For decades, the Netherlands has had the least restrictive drug policy of any Western European nation. In September 1995, the Netherlands reaffirmed its policy, but made some concessions to pressure from other countries -- particularly France -- to criminalize more peaceful activity.
A French official was quoted by the Dutch ANP news agency as saying, "I'm satisfied that a more repressive policy has finally come and The Netherlands is catching up with its neighbours."
Although the Netherlands' drug policy statement declared no intention to legalize any drugs, it also reaffirmed the existing policy of allowing marijuana to be sold openly in "coffee shops" and expanded the amount of marijuana which could be grown for personal use or sale to the coffee shops.
Among the changes, individuals will only be able to buy five grams at one time from a coffee shop rather than thirty grams (one ounce). Five grams is enough for about eight to ten marijuana cigarettes. The reduction is aimed at stopping "drug tourists" who buy marijuana in the Netherlands to take back home to other countries.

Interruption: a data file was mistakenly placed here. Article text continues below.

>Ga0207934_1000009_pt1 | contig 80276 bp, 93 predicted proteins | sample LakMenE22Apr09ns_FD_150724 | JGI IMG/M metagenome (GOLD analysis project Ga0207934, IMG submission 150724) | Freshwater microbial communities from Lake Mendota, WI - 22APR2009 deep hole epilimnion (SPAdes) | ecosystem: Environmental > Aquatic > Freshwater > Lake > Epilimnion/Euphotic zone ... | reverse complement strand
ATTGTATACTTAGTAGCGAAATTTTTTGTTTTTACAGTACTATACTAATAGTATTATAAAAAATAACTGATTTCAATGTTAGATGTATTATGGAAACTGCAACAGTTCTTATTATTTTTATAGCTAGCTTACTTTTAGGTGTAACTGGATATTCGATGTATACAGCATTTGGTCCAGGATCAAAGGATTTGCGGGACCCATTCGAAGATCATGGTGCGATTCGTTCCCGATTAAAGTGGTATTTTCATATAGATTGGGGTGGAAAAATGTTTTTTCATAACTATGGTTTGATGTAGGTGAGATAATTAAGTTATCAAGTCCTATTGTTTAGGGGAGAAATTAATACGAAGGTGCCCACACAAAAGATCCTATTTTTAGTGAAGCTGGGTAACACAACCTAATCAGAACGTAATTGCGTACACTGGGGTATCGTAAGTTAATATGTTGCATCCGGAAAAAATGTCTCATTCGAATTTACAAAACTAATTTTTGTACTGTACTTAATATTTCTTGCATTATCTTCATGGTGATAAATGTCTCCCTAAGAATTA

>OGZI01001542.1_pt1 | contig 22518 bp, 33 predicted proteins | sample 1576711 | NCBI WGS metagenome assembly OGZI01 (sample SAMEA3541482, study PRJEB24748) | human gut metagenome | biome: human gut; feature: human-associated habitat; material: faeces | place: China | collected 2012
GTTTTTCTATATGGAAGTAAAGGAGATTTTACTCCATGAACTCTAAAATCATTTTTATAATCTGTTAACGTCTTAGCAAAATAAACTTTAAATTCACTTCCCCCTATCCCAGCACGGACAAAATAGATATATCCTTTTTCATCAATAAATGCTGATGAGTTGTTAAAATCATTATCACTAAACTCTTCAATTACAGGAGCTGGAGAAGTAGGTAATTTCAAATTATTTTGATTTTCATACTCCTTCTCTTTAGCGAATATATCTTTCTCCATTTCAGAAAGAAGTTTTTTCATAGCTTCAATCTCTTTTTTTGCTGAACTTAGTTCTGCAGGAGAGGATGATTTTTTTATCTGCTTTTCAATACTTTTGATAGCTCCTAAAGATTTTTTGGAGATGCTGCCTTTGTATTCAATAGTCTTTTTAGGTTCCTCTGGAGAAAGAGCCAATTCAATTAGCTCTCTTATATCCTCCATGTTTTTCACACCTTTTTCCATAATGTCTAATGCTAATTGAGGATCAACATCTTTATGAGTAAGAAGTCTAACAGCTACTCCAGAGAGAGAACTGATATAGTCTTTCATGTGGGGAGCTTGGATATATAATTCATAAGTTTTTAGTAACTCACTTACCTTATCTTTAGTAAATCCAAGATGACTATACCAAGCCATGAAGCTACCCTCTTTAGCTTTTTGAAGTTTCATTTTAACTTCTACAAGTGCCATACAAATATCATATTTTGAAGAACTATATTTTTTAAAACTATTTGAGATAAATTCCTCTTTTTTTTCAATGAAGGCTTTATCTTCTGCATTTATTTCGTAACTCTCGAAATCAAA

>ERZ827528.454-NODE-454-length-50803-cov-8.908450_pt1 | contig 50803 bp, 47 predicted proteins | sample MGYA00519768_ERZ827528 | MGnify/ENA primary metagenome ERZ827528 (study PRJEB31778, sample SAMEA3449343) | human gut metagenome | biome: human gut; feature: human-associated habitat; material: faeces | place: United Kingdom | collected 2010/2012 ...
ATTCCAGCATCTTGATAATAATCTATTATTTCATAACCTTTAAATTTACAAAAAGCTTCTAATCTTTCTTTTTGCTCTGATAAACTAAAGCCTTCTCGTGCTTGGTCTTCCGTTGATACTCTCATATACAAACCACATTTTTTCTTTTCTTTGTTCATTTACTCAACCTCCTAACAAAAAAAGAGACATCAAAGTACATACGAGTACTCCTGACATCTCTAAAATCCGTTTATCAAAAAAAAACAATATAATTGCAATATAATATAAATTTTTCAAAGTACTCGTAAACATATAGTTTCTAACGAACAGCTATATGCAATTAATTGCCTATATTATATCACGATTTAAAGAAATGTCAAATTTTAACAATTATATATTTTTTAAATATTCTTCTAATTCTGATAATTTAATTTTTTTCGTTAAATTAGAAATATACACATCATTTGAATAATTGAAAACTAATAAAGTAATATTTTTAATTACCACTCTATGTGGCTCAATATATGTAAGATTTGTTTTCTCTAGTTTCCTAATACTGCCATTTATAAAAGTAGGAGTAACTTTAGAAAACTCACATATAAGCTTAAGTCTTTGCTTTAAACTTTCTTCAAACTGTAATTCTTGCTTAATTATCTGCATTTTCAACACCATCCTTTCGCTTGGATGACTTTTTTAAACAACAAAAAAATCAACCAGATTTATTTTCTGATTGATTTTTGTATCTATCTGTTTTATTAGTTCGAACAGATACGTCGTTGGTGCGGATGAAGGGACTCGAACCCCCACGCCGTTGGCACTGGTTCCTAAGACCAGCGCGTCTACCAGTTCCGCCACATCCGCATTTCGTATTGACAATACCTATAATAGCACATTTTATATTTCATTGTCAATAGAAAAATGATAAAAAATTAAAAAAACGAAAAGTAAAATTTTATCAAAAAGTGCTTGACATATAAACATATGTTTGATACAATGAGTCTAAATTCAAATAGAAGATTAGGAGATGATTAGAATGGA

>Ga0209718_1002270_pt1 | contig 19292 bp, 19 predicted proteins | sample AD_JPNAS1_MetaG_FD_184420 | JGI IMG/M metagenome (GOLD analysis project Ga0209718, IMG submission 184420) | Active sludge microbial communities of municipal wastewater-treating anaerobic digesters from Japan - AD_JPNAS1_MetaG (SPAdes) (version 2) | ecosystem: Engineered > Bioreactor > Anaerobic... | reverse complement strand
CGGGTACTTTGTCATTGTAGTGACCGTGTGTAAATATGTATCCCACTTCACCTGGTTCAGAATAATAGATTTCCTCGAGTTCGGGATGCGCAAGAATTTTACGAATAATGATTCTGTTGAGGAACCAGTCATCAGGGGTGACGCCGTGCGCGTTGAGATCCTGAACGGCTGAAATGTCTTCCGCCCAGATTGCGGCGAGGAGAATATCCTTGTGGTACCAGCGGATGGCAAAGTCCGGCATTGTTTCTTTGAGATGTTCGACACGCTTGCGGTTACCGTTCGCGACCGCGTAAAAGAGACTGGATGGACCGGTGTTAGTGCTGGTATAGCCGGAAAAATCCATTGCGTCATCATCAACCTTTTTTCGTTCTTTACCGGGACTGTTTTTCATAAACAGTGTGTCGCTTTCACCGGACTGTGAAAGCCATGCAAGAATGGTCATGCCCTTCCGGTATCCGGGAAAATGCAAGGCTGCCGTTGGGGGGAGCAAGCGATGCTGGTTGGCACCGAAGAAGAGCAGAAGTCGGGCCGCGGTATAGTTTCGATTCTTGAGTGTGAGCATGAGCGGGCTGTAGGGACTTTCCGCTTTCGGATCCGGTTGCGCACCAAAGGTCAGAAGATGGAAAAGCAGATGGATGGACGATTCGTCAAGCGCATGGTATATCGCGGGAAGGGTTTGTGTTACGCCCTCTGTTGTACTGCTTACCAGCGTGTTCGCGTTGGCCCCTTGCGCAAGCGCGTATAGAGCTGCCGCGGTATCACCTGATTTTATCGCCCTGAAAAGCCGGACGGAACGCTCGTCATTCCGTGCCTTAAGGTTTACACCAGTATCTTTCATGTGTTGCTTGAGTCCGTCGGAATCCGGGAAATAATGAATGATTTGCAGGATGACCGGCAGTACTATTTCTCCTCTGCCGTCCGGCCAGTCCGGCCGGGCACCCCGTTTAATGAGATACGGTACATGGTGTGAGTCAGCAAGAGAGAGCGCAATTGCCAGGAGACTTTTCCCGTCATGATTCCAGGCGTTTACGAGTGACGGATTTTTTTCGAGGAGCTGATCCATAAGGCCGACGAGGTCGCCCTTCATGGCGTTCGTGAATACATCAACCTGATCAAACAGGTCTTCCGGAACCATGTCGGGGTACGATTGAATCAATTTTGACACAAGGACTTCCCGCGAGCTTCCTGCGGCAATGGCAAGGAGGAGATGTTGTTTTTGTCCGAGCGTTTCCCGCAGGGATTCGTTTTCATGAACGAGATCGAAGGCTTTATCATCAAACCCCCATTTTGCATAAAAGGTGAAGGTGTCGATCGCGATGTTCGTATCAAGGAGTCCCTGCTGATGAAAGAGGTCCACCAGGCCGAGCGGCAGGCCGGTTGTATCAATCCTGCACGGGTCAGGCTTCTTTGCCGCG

In another change, individuals who grow marijuana for personal use or for sale to coffee shops will not be prosecuted. The change is aimed to limit the profits of black market organized crime.
The Dutch government also plans to give courts the power to put hard drug addicts in compulsory rehabilitation programs, and to start a heroin maintenance program.
Source: September 19, 1995, Reuter Information Service article, "Dutch chided for bowing to France on drug policy."